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Journal of Nanomaterials
Volume 2018, Article ID 5735609, 13 pages
Research Article

Unexpected Stabilization of α-Ni(OH)2 Nanoparticles in GO Nanocomposites

1Department of Fundamental Chemistry, Institute of Chemistry, University of Sao Paulo, Av. Lineu Prestes 748, 05508-000 Sao Paulo, SP, Brazil
2Instituto de Química, Universidade de Federal de Goiás, Goiânia, GO, Brazil

Correspondence should be addressed to Josué M. Gonçalves; rb.psu@snitrameusoj and Koiti Araki; rb.psu.qi@ikaraiok

Received 9 July 2018; Revised 10 August 2018; Accepted 28 August 2018; Published 18 December 2018

Academic Editor: Xuping Sun

Copyright © 2018 Josué M. Gonçalves et al. This is an open access article distributed under the Creative Commons Attribution License, which permits unrestricted use, distribution, and reproduction in any medium, provided the original work is properly cited.


Large specific charge capacity Ni(OH)2@GO nanocomposites, able to withstand high current densities and more than 500 redox cycles without significant loss of charge storage capacity, were realized thanks to unexpected stabilization of electrochemically active α-Ni(OH)2 nanoparticles by GO and were characterized by TEM, XRD, FTIR, TXRF, and confocal Raman microscopy. Stable and adherent films with low electric resistance, able to withstand current densities as high as 100 A·g−1, were generated, as demonstrated by CV, EIS, and galvanostatic charge-discharge measurements, showing good perspectives as electrode material for hybrid energy storage devices.

1. Introduction

Energy storage devices are fundamental components of the energy matrix nowadays because of the increasing number and variety of mobile and portable devices, especially the increasing demand from the transportation industry, whose growth is dependent on the continuous development of high-power, high-energy density, fast-charging-discharging, and excellent life cycle devices [1]. Supercapacitors and hybrid supercapacitors are promising high-performance devices to fulfil those demanding requirements.

There are two types of supercapacitors, double-layer electrochemical capacitors (EDLCs) and pseudocapacitors, where the former stores energy only by capacitive processes whereas the latter does it by Faradaic processes [2] but with a capacitor-like behaviour, i.e., a relatively constant capacitance is achieved within a potential window. Light- and high-surface area carbon-based materials tend to present large storage capacity at the electrode/electrolyte interface, as expected for high-power density and fast-charge-transfer materials, in addition to high chemical and mechanical stability. Unfortunately, though, despite all those very interesting properties, the energy density is not high enough for most applications. Accordingly, Faradaic processes must be also exploited in order to overcome such a drawback. In fact, transition metal oxides such as RuO2 [3] and MnO2 [4] are pseudocapacitive materials [5] with high specific redox capacitance but their charging-discharging speed is limited by the electronic/ionic conductivity. In addition, they tend to be less durable providing devices with shorter life cycles [6]; rare element- (such as ruthenium) based materials are expensive, and their production and supply are susceptible to some factors that are not under control. In this context, hybrid supercapacitors are interesting alternatives.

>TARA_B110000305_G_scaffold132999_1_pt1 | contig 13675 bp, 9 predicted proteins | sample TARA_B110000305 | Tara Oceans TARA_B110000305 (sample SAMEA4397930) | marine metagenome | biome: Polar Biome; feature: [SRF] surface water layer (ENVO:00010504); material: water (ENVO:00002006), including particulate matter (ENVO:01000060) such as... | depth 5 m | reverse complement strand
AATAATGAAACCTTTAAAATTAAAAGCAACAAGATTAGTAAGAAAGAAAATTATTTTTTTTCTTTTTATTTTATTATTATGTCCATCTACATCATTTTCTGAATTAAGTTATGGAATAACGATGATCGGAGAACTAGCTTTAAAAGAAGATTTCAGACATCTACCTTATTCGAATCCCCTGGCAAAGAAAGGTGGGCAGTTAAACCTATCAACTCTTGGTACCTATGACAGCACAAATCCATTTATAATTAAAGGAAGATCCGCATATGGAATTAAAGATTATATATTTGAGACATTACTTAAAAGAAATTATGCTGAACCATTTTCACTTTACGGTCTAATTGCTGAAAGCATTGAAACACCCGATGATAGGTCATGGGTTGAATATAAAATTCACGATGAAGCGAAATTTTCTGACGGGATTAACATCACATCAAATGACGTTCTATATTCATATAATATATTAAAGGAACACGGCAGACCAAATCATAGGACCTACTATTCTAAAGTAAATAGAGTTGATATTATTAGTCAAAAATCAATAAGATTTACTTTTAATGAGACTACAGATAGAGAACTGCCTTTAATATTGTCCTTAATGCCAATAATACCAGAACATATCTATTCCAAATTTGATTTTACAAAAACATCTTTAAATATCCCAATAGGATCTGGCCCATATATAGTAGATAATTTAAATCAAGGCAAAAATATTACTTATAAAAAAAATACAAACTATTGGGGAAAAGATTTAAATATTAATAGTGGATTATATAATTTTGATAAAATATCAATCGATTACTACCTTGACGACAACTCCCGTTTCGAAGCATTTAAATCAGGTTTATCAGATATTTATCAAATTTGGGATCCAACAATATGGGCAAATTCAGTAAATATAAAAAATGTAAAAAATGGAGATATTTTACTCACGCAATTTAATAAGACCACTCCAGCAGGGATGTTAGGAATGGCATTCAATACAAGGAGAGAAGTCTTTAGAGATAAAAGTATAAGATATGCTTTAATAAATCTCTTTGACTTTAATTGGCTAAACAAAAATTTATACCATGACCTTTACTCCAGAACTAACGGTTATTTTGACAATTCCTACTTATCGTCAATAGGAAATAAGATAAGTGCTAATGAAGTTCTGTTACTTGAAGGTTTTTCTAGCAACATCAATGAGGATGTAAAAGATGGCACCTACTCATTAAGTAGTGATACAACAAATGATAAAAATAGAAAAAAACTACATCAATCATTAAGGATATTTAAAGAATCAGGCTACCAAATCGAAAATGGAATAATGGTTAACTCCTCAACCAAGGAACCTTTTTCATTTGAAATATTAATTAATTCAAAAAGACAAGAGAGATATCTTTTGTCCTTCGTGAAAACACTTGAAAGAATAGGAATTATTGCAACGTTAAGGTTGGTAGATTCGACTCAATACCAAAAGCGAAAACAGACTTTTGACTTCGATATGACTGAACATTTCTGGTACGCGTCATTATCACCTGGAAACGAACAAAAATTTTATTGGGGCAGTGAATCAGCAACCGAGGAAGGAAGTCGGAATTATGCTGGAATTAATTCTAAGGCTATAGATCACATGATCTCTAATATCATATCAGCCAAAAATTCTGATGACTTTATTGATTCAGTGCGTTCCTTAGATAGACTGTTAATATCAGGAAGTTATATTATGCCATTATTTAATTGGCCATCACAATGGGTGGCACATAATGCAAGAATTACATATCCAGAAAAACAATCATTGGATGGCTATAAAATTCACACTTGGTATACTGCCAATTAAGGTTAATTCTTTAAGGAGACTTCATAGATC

On the other hand, hybrid supercapacitors are energy storage devices achieved by putting together a supercapacitor and a battery-type electrode. This type of electrode is commonly coupled with electrical double-layer electrodes to combine the favorable characteristics of batteries (high energy density) with those of supercapacitors (high power output) [7]. The energy storage in battery-type electrode materials such as Co3O4, NiO, ZnCo2O4, Fe2O3, NiCo2O4, and Ni(OH)2 also is based on Faradaic processes, but their specific capacitance is strongly dependent on the voltage window, in contrast with that of supercapacitor materials, and thus, specific capacity [79] (in C/g or mA·h/g unit) should be adopted as the energy storage metric.